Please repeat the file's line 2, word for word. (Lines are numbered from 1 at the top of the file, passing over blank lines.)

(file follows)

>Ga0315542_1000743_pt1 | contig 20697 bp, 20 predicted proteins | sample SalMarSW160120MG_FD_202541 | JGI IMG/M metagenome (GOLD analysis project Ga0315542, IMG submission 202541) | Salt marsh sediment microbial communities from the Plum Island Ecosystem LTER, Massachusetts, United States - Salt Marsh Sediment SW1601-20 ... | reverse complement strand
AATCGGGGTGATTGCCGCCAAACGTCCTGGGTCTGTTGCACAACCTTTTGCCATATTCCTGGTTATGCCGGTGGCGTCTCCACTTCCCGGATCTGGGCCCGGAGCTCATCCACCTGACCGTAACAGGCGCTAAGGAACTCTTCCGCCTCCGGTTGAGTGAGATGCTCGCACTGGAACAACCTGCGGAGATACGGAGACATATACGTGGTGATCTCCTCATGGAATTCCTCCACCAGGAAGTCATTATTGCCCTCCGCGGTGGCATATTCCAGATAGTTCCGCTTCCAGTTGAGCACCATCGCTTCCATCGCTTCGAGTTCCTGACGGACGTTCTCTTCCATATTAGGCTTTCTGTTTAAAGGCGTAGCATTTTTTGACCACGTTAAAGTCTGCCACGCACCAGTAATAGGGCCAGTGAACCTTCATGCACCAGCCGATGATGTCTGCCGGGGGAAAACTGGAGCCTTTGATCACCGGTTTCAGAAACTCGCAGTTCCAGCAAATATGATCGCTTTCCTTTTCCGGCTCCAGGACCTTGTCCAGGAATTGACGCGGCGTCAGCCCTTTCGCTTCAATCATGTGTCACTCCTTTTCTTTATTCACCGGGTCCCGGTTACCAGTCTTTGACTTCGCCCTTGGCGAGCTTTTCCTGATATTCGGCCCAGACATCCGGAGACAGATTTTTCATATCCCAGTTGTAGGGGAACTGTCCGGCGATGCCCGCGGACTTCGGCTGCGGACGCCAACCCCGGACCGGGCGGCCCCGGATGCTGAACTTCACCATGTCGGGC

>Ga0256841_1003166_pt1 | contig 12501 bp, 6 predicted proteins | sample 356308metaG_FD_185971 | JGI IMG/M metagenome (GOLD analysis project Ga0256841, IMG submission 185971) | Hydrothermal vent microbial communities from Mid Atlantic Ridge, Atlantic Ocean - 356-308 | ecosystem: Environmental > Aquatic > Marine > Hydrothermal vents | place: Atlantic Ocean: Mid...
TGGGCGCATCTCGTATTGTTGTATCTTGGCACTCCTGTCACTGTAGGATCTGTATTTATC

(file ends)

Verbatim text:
AATCGGGGTGATTGCCGCCAAACGTCCTGGGTCTGTTGCACAACCTTTTGCCATATTCCTGGTTATGCCGGTGGCGTCTCCACTTCCCGGATCTGGGCCCGGAGCTCATCCACCTGACCGTAACAGGCGCTAAGGAACTCTTCCGCCTCCGGTTGAGTGAGATGCTCGCACTGGAACAACCTGCGGAGATACGGAGACATATACGTGGTGATCTCCTCATGGAATTCCTCCACCAGGAAGTCATTATTGCCCTCCGCGGTGGCATATTCCAGATAGTTCCGCTTCCAGTTGAGCACCATCGCTTCCATCGCTTCGAGTTCCTGACGGACGTTCTCTTCCATATTAGGCTTTCTGTTTAAAGGCGTAGCATTTTTTGACCACGTTAAAGTCTGCCACGCACCAGTAATAGGGCCAGTGAACCTTCATGCACCAGCCGATGATGTCTGCCGGGGGAAAACTGGAGCCTTTGATCACCGGTTTCAGAAACTCGCAGTTCCAGCAAATATGATCGCTTTCCTTTTCCGGCTCCAGGACCTTGTCCAGGAATTGACGCGGCGTCAGCCCTTTCGCTTCAATCATGTGTCACTCCTTTTCTTTATTCACCGGGTCCCGGTTACCAGTCTTTGACTTCGCCCTTGGCGAGCTTTTCCTGATATTCGGCCCAGACATCCGGAGACAGATTTTTCATATCCCAGTTGTAGGGGAACTGTCCGGCGATGCCCGCGGACTTCGGCTGCGGACGCCAACCCCGGACCGGGCGGCCCCGGATGCTGAACTTCACCATGTCGGGC